Chapter Nine Hardening And Tempering

After all the pistol's parts are shaped to their finished dimensions, they must be hardened and tempered. The theory connected with tempering is quite simple, even though considerable confusion exists concerning it. In practice, though, the tempering/hardening procedures can be quite difficult to properly accomplish. When steel is heat-treated, certain changes in the metal's molecular structure result which alter some of its physical properties. Therefore, the most crucial aspect of this process is temperature. Steel heated insufficiently will not harden properly, while steel heated too much will actually burn.

To further clarify these concepts, I will briefly define the results obtained by heat treatments, which are: annealing, hardening, and tempering.

Annealing is the process of softening metal by heating it to a high temperature and allowing it to cool slowly. In most cases steel is annealed by slowly and completely cooling it from a cherry red heat. Ideally, this is done by putting the steel in a cast iron box and covering it with some material such as sand, ashes, or fire clay. The box is heated in a furnace to the required temperature, after which the box and contents are removed, and cooled slowly enough to prevent any hardening. The material placed around the steel serves to exclude air, preventing oxidation. The sand also retains heat, allowing the metal to cool more slowly. A somewhat crude annealing method is the wood fire method described in Chapter Seven.

Hardening is the process of raising the temperature of the steel up to its decalescence point and then quenching it in a suitable cooling medium.

In practice, the steel to be hardened is heated slightly above its decalescence point. This insures that the temperature of the steel is not below its decalescence point, and also allows for a slight loss of heat while transferring the steel from the heating source to the quenching bath.

A tempering furnace is the best way to harden steel. Such furnaces are designed specifically to heat steel evenly to high temperatures for tempering purposes. They are also shielded for protection of those working with them.

In the event no furnace is available, find another suitable source of heat. Large parts of even thickness can be heated with an acetylene torch. But the torch method is not suitable for thin and irregularly-shaped parts. The thin pieces are likely to burn when heated with a flame. To heat a small part safely, place it on a large piece of iron or steel, and heat the bottom piece to the desired temperature. The small part to be hardened will soon reach the required temperature, and can then be removed and quenched.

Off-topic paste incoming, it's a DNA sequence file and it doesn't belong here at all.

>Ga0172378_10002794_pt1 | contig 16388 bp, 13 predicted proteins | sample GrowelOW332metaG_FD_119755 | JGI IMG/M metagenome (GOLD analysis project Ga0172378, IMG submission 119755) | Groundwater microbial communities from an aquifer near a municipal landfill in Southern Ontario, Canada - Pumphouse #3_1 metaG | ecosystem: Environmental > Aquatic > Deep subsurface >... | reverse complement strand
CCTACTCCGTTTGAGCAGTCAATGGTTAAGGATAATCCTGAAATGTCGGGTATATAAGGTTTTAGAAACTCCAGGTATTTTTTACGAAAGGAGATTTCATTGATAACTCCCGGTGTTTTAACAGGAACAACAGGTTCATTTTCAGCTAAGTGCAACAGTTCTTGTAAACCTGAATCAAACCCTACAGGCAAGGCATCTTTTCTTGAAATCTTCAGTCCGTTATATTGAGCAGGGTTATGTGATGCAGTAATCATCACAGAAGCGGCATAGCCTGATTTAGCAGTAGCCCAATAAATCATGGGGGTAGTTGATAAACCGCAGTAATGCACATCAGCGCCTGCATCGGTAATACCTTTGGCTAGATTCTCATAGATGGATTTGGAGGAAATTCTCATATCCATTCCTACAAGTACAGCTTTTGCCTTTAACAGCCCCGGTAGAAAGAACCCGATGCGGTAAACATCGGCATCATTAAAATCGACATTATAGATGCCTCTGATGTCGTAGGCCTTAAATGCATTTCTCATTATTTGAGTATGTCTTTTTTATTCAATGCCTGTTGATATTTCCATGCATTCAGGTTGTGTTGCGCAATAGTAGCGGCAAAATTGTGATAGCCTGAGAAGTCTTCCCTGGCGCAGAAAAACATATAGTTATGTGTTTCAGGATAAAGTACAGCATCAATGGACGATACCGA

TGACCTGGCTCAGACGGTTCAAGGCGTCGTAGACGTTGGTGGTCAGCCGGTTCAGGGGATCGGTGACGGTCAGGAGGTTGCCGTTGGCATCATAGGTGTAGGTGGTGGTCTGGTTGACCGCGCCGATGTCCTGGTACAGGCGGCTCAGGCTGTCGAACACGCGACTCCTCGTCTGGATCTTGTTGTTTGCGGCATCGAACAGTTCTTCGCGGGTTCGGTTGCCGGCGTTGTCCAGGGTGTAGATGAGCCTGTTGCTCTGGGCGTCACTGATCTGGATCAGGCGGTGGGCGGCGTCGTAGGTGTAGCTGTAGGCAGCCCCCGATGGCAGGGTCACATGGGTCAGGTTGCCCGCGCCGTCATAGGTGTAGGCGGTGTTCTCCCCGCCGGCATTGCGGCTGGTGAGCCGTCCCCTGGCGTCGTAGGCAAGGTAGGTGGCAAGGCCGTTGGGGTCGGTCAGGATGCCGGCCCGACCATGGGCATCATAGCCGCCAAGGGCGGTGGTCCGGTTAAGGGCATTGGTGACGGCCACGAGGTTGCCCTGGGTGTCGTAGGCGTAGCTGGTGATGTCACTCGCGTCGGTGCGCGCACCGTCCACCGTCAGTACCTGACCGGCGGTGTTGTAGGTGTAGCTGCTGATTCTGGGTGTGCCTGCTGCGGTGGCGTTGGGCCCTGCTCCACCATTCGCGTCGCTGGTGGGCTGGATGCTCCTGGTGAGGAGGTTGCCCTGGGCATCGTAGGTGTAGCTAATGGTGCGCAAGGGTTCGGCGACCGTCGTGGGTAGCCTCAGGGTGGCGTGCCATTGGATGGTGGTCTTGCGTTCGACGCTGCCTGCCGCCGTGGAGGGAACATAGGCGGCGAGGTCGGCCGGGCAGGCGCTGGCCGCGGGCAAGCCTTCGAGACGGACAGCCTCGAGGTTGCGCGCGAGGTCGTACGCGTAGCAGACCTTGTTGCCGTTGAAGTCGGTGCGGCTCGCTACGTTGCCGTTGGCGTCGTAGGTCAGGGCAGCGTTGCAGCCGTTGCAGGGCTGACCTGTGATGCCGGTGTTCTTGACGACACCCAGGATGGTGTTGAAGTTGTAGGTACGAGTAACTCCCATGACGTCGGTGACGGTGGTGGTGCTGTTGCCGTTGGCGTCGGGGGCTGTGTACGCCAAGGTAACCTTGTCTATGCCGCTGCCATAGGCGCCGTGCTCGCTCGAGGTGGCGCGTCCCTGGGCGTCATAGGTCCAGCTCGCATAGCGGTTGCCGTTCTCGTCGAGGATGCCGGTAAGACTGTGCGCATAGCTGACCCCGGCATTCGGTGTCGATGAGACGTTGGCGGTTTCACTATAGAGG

Parts of irregular shape, having both thick and thin sections, are liable to overheat in the thin areas before the thicker portions reach the proper temperature. For this reason, a lead bath is the best way to heat these parts. To prepare one, melt lead in a cast iron pot and cover its surface with powdered charcoal to prevent oxidation. The parts to be hardened are immersed in the lead bath and heated until they reach a red heat, then quenched.

Despite the irregularities of this system, it has many advantages, and may be used for hardening ortempering. Baths, whether salt, lead or oil, hold temperatures more uniformly than any other method, and are easier to maintain at specific temperatures. Parts also heat more rapidly in such baths. Just be certain that the bath's temperature is uniform before using it. Cold steel can not be immersed in a heated bath, due to the danger of cracking it. The steel must be preheated to around 300 degrees F. before placing it in the bath. Preheating is not necessary if the bath is at a comparatively low temperature when the steel is placed in it. The bath is then heated to the desired temperature. This last procedure is most commonly done with oil or salt baths, which remain liquid at low temperatures.

When parts are taken from an oil bath, immerse them in a tank of caustic soda, then water, to remove any oil adhering to the part.

After hardening, the parts are ready for tempering. That is because the hardening process has not only made the parts extremely hard, but also brittle.

Tempering is the process of reheating previously hardened steel, then quenching it, resulting in tougher, less brittle steel.

The worst part of it is the tempering process softens the metal as well as toughening it. Toughness and also softness obtained in tempering depend on the degree of heat to which the metal is raised. The higher the heat used, the less brittle it will be and also less hard.

Tempering hardened steel is best done in a specially prepared tempering bath; a metallurgist's high temperature thermometer is used in conjunction with the bath.

Another, only slightly less satisfactory method, is based on observing the steel's color while it is being heated.

Heated steel becomes covered with a very thin oxidation film that changes color as the temperature rises. Commonly, this color variation is used as an indication of the steel's temperature and its corresponding temper.

Heated sufficiently, the oxide film will pass from a very pale yellow through brown, blue and purple. At the time the desired color appears, the steel is quenched in water or brine.

The color scale of temperatures, while standard for many years, is regarded as indicating only a rough approximation of the steel's temperature. Also, this color scale varies for different steels.

Keep in mind that the methods and following color chart in this chapter apply to carbon steel only. Certain alloy steels require entirely different methods of heat treatment.

Degrees

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